Few problems reported as classes begin for Palm Beach County public schools

Schools Superintendent Robert Avossa meets with students at Washington Elementary School in Riviera Beach (Lannis Waters/The Palm Beach Post)

Palm Beach County’s public schools reported a a smooth start to the new school year Monday morning, saying that glitches were few and far between as an estimated 193,000 students arrived for classes countywide.

“So far opening has been uneventful, which is the best news that I can provide,” Schools Superintendent Robert Avossa said at a news conference this morning.

Isolated bus problems did emerge at several schools, with some parents complaining that their children’s buses did not show up at their scheduled time. Avossa said some buses also arrived at their scheduled stops too early.

“Today was the first day,” Avossa said during a question-and-answer session on Facebook Monday afternoon. “It usually takes us 10 days to work out any kinks.”

Still, Avossa said that more than 90 percent of the county’s school buses delivered students to school on time, a marked improvement from widespread transportation problems two years ago.

The school district’s more than 180 campuses also were reported to be in working order, even as officials press ahead with millions of dollars in repairs and upgrades being financed by an increase in the county’s sales tax.

One notable exception was at Boca Raton Middle School, where the school’s air-conditioning system broke down over the weekend.

Administrators rushed to bring in a truck-sized backup system, which they said was managing to keep the school cool when classes started this morning.

Belvedere Elementary in West Palm Beach had air-conditioning challenges this morning as well, with administrators discovering this morning that the system was blowing warm air.

Officials say the system had been fixed within a couple of hours and was blowing cold again by 10 a.m.

All told, an estimated 193,500 students were expected to show up for school today, including in the county’s roughly 50 charter schools.

Three charter schools closed this summer, including Riviera Beach Maritime Academy, which chose not to reopen after Riviera Beach city officials declined to renew its lease on a city-owned campus. Last year, the school enrolled about 140 students, records show.

After working this summer to find a way to keep the school open, the charter school’s leaders alerted the school district last week that it would not be reopening, said Jim Pegg, director of the school district’s charter school office.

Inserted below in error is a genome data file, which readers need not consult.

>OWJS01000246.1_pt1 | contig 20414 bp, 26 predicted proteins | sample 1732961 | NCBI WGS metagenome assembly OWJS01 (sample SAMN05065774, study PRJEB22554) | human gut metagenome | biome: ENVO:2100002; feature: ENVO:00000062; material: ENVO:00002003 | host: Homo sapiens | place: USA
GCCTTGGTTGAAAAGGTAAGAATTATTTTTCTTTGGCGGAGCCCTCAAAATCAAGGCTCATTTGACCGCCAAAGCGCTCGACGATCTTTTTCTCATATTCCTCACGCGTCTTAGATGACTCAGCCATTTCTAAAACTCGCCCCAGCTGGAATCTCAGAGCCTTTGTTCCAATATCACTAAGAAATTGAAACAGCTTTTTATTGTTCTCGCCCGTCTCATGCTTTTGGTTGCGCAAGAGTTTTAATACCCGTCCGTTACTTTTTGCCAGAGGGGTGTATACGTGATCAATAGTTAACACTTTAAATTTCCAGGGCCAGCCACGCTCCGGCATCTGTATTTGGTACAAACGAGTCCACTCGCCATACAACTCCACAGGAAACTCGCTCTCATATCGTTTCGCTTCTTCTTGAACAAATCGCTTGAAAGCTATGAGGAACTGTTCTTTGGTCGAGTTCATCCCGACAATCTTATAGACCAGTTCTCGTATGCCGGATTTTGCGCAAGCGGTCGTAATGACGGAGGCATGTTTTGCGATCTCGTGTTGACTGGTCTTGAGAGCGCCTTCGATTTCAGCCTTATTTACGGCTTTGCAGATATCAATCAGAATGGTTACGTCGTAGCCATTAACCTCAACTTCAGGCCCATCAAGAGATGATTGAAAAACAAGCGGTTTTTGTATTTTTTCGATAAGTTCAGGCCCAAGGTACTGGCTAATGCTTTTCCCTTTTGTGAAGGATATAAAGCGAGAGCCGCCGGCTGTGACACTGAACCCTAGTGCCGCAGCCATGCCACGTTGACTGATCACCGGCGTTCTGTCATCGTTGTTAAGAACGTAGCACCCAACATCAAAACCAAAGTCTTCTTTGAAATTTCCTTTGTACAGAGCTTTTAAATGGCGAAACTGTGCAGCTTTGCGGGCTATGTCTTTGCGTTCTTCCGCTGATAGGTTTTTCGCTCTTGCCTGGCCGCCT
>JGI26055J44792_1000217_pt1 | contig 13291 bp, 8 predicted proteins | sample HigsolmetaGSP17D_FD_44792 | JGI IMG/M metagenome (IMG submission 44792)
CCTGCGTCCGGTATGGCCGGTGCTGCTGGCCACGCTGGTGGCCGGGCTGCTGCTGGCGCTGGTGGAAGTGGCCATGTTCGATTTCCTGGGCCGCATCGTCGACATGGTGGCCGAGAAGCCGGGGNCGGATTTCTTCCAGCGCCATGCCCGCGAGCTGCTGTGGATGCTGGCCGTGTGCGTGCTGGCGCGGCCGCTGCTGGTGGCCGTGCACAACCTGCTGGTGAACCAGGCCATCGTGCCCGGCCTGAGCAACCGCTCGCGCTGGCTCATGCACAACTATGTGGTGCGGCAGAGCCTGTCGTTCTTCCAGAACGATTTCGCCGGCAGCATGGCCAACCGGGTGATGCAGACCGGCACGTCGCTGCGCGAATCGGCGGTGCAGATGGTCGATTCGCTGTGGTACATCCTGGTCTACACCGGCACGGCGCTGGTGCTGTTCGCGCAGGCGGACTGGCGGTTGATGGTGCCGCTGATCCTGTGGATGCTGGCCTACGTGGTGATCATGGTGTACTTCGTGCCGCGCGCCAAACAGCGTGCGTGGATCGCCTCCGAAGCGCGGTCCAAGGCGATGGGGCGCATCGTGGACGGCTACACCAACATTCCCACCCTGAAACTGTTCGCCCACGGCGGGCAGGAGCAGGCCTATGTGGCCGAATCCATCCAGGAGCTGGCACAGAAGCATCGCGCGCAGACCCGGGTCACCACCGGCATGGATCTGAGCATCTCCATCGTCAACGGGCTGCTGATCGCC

Also closed this year are Learning Path Academy in West Palm Beach and the Belle Glade Excel charter school, Pegg said.

Meanwhile, a new charter school has opened: BridgePrep Academy of Palm Beach, which opened near West Atlantic Avenue west of Delray Beach. The K-8 school is opening this year with students from kindergarten to sixth grade, its principal said.

Avossa started his day at Washington Elementary in Riviera Beach, a school that saw its grade go from an F to a B when the state reported them in late June. The school is also one of 20 schools this fall to debut a new full-time program for gifted students.

From there, Avossa headed southwest to Grassy Waters Elementary, which is using a biomedical magnet to rebuild enrollment and draw students back from charter schools.

For the first time in years, the school is closing in on filling all of its more than 900 seats, Principal Jennifer Galindo said Monday. But just as exciting on the first day, the school’s retired cafeteria director returned for one more opening day to officially hand off the … serving spoon to the new guy in charge.

“I just had to come in,” Joanne Zotos said.

In suburban Boynton Beach, Hidden Oaks Elementary welcomed its first ever sixth-graders – more than 70 in all. The school is walking the path to becoming the district’s first neighborhood school to go K-8 over the next three years, adding one grade per year.

“This is the model we want to go to,” Deputy Superintendent David Christiansen said during his morning walk-through. Hidden Oaks also had lost students over the years to charter schools, and Monday morning some of them had returned.

Enrollment in sixth grade this year came by choice – parents had to sign up their children. In the future, the school’s traditional boundaries are expected to keep them at Hidden Oaks unless they choose to go somewhere else.

The two other district schools that span kindergarten to eighth grade, do so as specialty schools such as North Palm Beach’s Conservatory School for arts.


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